In a Writ Petition (W.P(C) 1971/2014) filed by Bayer Corporation in the Delhi High Court, NATCO has been restrained, by order dated March 26, 2014, from exporting generic versions of Bayer’s patented drug Nexavar (IN215758) on which a Compulsory Licence was issued by the Controller of Patents on March 9, 2012 and upheld by the IPAB on March 9, 2013.
In its petition, Bayer sought the Court’s intervention to direct the Customs authorities to seize and confiscate NATCO’s generic version of Nexavar, “Sorafenat” since the Compulsory License granted to NATCO allowed it to sell the drug only within the territory of India. In this regard, it would help to refer to Section 90 of the Patents Act, 1970 which spells out the terms and conditions under which a Compulsory Licence is granted. Section 90(1)(vii) and (ix) read as follows:
“(vii) that the licence is granted with a predominant purpose of supply in the Indian market and that the licensee may also export the patented product if need be in accordance with the provisions of sub-clause (iii) of clause (a) of sub-section (7) of section 84;
(ix) that in case the licence is granted to remedy a practice determined after judicial or administrative process to be anti-competitive, the licensee shall be permitted to export the patented product, if need be.”
Under Section 90(1)(vii), it appears that a compulsory license is granted for the “predominant”, and not for the “sole” purpose of supply of the patented article in the Indian market. In other words, the Controller may grant a compulsory license to develop an export market as well. However, such a right of export must be expressly provided for in the licence. Similarly, under Section 90(1)(ix), it appears that permission must be expressly granted to export the patented product if the licence is granted to remedy an anti-competitive practice, subject to there being a need for export.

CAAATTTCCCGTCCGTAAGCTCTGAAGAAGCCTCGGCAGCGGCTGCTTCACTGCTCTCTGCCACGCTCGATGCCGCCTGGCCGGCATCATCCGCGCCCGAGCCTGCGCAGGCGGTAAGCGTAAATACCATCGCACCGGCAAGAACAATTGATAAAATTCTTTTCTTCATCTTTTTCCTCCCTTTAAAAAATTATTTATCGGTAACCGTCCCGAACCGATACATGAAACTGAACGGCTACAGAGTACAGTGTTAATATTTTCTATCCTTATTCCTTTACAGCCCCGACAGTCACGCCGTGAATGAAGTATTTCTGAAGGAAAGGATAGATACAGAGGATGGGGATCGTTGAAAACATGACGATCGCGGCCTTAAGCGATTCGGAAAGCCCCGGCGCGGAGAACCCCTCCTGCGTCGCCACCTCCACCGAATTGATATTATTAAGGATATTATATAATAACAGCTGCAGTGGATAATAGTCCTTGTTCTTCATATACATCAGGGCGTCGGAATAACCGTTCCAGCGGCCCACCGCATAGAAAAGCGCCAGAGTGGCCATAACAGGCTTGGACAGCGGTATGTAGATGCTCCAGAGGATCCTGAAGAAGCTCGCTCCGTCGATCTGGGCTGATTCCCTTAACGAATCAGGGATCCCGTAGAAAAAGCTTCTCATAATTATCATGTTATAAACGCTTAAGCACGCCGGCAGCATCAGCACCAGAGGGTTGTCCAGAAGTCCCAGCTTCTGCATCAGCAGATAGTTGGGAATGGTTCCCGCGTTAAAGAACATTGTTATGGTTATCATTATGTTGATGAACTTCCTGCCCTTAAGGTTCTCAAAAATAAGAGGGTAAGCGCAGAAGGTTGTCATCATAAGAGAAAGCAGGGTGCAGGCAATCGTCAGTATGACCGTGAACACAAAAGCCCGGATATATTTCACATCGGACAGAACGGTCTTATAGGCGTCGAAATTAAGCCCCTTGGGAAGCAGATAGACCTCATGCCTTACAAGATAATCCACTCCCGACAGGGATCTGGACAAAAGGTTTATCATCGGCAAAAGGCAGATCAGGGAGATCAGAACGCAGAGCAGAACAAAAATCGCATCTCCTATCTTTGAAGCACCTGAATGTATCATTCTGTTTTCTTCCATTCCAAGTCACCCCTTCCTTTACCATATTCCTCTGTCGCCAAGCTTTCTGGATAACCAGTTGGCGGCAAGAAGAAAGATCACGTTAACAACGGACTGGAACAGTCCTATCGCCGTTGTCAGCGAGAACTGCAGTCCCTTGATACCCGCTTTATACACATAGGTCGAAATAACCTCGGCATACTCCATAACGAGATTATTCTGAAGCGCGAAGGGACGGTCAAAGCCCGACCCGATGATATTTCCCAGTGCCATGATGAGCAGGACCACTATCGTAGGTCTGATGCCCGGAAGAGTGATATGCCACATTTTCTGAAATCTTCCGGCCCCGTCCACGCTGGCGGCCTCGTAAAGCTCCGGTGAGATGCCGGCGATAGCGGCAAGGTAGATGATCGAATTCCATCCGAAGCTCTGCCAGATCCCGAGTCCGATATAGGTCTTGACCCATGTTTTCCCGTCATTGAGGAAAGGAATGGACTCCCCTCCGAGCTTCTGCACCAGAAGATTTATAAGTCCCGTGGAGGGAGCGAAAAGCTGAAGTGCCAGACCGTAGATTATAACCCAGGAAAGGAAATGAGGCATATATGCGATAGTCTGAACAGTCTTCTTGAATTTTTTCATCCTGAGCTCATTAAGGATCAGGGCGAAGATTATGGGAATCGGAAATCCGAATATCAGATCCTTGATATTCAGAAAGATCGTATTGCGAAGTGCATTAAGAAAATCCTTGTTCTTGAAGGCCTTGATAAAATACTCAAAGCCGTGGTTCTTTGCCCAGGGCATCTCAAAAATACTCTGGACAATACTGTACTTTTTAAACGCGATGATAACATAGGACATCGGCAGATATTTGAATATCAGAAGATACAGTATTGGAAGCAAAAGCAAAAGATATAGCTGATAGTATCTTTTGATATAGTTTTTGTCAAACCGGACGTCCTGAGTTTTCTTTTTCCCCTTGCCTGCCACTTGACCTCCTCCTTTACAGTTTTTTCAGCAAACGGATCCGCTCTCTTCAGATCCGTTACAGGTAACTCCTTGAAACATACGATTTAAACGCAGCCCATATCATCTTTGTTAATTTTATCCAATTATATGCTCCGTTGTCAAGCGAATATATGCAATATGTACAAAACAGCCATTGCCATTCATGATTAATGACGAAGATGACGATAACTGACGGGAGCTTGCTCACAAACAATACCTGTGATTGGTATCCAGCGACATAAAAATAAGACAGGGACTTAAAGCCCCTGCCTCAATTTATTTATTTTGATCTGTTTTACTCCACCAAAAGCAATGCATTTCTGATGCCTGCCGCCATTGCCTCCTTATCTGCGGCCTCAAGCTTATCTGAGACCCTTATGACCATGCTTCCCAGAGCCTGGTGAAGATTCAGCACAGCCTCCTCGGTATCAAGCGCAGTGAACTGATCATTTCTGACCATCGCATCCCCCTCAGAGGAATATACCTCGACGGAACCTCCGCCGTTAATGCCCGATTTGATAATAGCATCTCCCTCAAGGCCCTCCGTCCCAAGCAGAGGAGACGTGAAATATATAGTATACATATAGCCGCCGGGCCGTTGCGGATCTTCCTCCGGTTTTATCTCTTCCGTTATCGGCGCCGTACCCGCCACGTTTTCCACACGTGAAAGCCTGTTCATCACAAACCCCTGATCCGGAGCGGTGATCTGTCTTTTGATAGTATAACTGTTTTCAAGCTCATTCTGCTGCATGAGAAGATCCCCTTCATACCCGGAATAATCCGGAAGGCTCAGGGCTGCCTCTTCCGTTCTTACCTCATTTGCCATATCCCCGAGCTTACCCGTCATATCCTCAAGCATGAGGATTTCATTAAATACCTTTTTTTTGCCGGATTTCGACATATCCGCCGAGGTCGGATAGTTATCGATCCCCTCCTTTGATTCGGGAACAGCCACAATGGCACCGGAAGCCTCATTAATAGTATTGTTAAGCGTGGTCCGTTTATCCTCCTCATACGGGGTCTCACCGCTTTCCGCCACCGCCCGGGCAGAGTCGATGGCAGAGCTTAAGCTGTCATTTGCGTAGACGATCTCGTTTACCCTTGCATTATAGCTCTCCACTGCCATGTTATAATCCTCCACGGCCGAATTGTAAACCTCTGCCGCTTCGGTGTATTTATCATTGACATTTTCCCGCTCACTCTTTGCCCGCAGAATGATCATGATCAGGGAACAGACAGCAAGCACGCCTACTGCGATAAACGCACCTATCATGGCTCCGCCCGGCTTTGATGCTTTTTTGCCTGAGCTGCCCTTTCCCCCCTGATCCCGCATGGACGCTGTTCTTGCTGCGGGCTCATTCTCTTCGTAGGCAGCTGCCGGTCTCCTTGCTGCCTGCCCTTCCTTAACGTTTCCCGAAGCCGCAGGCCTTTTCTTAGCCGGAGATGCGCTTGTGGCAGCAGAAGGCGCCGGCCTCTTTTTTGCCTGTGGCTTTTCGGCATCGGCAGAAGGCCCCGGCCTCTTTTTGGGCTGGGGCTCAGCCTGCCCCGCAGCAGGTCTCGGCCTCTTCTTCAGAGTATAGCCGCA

In the facts of the case, Clause (g) of the Terms and Conditions of the licence clearly stipulate that the grant of the licence is limited to the territory of India. NATCO denied that it had violated this stipulation and submitted that the availability of the drug outside the country was to be attributed to individual buyers and retailers abroad. After hearing the parties, the Court directed NATCO to ensure that no consignment containing the drug covered by the Compulsory License was exported.
NATCO also sought permission to send samples of active ingredients of the drug for generation of clinical data for submission to the Drug Controller General of India. To this request by NATCO, strangely, the Court granted it the liberty to apply to the Court “for permission to export the drug as and when it obtains permission from the DCGI for clinical purposes”. I am not sure if NATCO’s request was understood correctly because NATCO was making a valid request under Section 107A(a), the Bolar Exemption, which permits use of the drug for generation of clinical data.
In fact, I don’t think NATCO needs the Court’s permission to exercise a statutory right under Section 107A(a). Although Section 107A(a) does not expressly recognize the right of export, the right to “use” may be interpreted broadly to cover export, particularly since the provision recognizes the right to use a patented article for submission of regulatory information even outside India.